Kailash Mansarovar Yatra Meanwhile, landslides triggered after heavy rainfall hampered rescue operation of over 1500 KailashMansarovar pilgrims on July 3 stranded in Nepal and Tibbet while returning from Yatra. https://www.hindustantimes.com/india-news/kailash-mansarovar-yatra-1-600-indian-pilgrims-stranded-after-landslides-rains/story-6IgDgsoFG2S0iso3TP7XNP.html (4 July 2018)
MoWR Govt, Judiciary fail to see how WAPCOS is involved in conflict of interest PIB release on WAPCOS’s 50 years says: “WAPCOS has done Survey & Investigation/Pre-Feasibility/DPRs for more than 550 Projects in Irrigation, Water Resources and Agricultural sectors. The company has contributed in development of over 15 Million Hactare irrigation potential; more than 200 projects in ports and inland navigation; over 500 projects in water supply and sanitation, rural and urban development, roads and highway engineering, EIAs for over 250 projects in the fields of irrigation, hydro/thermal power, ports and harbours in India and abroad.
How can an organisation that is involved in development also do EIAs? There is clear conflict of interest, but strangely, our EACs or MoEF or NGT or Judiciary does not understand this conflict of interest issue.http://pib.nic.in/newsite/PrintRelease.aspx?relid=180356 (3 July 2018)
At the conference, Union WR Minister Gadkariji makes a rather strange statement, saying that Narmada has surplus water to transfer to Rajasthan!: At a conference to commemorate 50 years of the public sector consultancy enterprise, WAPCOS, Mr. Gadkari outlined plans by his Ministry to transfer water from the Narmada in Gujarat to 13 districts of Rajasthan. “There’s excess water flowing off the Narmada into the sea inspite of the Sardar Sarovar dam. Maybe we could divert some of the water to Kandla — a Gujarat port — and then through a 800-km canal direct water to some of Rajasthan’s most parched districts,” he said. https://www.thehindu.com/news/national/unfortunate-that-sushma-swaraj-was-trolled-gadkari/article24320437.ece (3 July 2018)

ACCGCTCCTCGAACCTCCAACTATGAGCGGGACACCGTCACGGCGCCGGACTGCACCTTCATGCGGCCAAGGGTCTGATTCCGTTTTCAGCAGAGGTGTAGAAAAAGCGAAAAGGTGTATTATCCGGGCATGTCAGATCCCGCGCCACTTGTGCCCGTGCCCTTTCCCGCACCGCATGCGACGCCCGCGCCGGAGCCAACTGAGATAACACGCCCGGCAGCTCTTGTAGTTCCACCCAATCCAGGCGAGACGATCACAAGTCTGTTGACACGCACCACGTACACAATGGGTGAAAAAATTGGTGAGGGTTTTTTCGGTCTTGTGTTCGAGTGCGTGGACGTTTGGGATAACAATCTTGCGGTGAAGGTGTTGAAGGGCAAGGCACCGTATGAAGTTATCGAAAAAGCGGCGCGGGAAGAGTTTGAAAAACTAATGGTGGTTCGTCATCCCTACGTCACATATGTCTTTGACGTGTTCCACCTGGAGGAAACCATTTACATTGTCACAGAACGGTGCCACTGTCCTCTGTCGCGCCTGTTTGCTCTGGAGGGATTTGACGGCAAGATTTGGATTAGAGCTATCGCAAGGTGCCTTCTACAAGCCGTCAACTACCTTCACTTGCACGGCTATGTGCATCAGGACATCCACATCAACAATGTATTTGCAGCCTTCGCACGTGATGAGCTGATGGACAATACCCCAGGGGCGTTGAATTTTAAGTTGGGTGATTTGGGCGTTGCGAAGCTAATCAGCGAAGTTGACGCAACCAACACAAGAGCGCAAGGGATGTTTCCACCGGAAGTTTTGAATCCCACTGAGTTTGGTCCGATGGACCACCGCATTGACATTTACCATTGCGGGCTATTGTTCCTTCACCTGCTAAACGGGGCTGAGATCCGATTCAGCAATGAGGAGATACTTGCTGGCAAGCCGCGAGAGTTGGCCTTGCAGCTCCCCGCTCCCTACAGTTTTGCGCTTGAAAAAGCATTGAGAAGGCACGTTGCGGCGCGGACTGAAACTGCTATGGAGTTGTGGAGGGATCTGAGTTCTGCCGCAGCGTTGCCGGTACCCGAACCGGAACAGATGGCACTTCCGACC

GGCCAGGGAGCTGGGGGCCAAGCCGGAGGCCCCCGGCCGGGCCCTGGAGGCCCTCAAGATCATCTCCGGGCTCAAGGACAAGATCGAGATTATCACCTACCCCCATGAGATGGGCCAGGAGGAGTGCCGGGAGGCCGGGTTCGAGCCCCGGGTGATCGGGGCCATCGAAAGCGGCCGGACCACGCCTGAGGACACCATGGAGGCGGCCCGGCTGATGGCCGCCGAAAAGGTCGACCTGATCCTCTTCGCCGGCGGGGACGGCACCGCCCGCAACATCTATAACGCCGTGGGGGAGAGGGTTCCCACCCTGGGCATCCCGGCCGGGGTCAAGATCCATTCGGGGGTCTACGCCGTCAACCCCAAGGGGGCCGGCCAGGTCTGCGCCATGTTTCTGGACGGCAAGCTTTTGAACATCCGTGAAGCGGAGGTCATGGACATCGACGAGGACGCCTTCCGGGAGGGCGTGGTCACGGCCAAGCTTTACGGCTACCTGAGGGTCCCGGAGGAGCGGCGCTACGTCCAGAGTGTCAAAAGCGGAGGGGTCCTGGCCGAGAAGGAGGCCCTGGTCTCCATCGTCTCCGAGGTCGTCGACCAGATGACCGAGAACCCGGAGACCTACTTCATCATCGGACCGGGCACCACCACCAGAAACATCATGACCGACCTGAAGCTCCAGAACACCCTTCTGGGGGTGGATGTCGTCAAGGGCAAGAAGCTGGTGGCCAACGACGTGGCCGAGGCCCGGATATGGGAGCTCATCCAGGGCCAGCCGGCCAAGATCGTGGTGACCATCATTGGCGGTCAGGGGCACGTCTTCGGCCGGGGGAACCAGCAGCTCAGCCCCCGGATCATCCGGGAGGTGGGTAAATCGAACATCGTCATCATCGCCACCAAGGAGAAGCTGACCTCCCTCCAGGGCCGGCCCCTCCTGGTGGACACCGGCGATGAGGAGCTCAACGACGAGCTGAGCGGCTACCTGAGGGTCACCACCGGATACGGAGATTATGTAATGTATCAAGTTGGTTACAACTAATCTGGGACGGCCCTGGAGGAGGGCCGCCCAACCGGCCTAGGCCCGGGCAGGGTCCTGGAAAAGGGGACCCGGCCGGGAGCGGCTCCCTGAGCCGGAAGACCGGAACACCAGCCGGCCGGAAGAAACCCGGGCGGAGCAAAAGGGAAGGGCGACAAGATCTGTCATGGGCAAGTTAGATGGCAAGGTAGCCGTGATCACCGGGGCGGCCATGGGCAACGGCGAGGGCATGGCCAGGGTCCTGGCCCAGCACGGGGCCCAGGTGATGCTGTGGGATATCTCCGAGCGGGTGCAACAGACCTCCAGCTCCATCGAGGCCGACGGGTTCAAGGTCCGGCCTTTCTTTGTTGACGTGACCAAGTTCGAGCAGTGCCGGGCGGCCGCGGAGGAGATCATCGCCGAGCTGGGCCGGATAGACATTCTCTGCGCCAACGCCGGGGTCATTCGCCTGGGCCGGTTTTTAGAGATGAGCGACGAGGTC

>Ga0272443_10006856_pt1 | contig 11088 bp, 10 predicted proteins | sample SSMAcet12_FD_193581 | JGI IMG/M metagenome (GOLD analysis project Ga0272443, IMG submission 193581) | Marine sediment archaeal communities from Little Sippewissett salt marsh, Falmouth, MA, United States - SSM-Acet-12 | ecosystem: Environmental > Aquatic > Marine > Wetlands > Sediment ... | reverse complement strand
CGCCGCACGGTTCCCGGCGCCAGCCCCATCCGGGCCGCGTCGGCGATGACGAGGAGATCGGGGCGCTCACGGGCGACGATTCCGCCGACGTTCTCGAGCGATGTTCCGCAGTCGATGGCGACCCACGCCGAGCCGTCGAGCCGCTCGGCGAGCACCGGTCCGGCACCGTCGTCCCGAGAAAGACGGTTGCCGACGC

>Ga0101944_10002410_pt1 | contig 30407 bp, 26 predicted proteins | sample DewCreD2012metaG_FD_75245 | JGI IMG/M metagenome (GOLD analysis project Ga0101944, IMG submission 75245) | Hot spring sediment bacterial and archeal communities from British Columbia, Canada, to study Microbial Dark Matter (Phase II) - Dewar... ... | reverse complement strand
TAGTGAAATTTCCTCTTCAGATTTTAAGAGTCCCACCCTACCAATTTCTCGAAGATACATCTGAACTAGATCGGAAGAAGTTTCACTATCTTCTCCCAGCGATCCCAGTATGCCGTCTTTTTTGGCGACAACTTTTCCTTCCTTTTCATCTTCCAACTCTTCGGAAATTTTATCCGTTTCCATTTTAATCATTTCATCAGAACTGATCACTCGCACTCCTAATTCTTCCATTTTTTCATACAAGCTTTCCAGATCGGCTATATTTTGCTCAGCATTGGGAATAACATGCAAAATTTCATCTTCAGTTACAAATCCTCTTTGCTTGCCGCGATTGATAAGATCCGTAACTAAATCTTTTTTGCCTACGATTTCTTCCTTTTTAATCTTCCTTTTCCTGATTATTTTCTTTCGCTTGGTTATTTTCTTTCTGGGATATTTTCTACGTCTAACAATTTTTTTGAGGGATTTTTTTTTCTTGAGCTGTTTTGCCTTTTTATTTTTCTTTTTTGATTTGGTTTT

Further, this PIB PR says: “In the Hydro-Power sector; WAPCOS has completed almost 52 Hydro-Power Projects in 19 countries with an installed capacity of more than 20,500 MW; over 105 Hydro Power Projects in India with an installed capacity of more than 9,000 MW. In Thermal Power; the Company has successfully completed 12 overseas projects with installed capacity of more than 2,900 MW and 37 projects in India with an installed capacity of more than 12,000 MW. In Transmission & Distribution WAPCOS has accomplished more than 14 Projects in India and Abroad.” http://pib.nic.in/newsite/PrintRelease.aspx?relid=180339 (2 July 2018)
Sardar Sarovar Dam Water for farmers near CM’s hometown, but not for others Following mismanagement last year, while Sardar Sarovar level is still below the MDDL, the level of 110.63 m, below which water cannot flow to the canals, and hence no canal irrigation is possible, which most of Gujarat is facing severe monsoon deficit. Farmers need water, but only the lucky farmers in CM’s constituency are getting it now. http://www.dnaindia.com/ahmedabad/report-water-for-farmers-near-gujarat-cm-vijay-rupani-s-hometown-but-not-for-others-2632569 (3 July 2018)
Micro irrigation must for Saurashtra farmers to get Narmada water, not for Central Gujarat farmers! Another discriminatory scheme being pushed. Why begin with Saurashtra farmers and not Central Gujarat farmers? “The state govt has decided to make micro irrigation systems compulsory for farmers who wish to receive water from canals of the Narmada project. The govt will start this on a pilot basis for the 2 lakh hectare command area of Sardar Sarovar Narmada Nigam Limited in Saurashtra region.” http://www.dnaindia.com/ahmedabad/report-gujarat-micro-irrigation-to-be-compulsory-for-famers-2633323 (5 July 2018)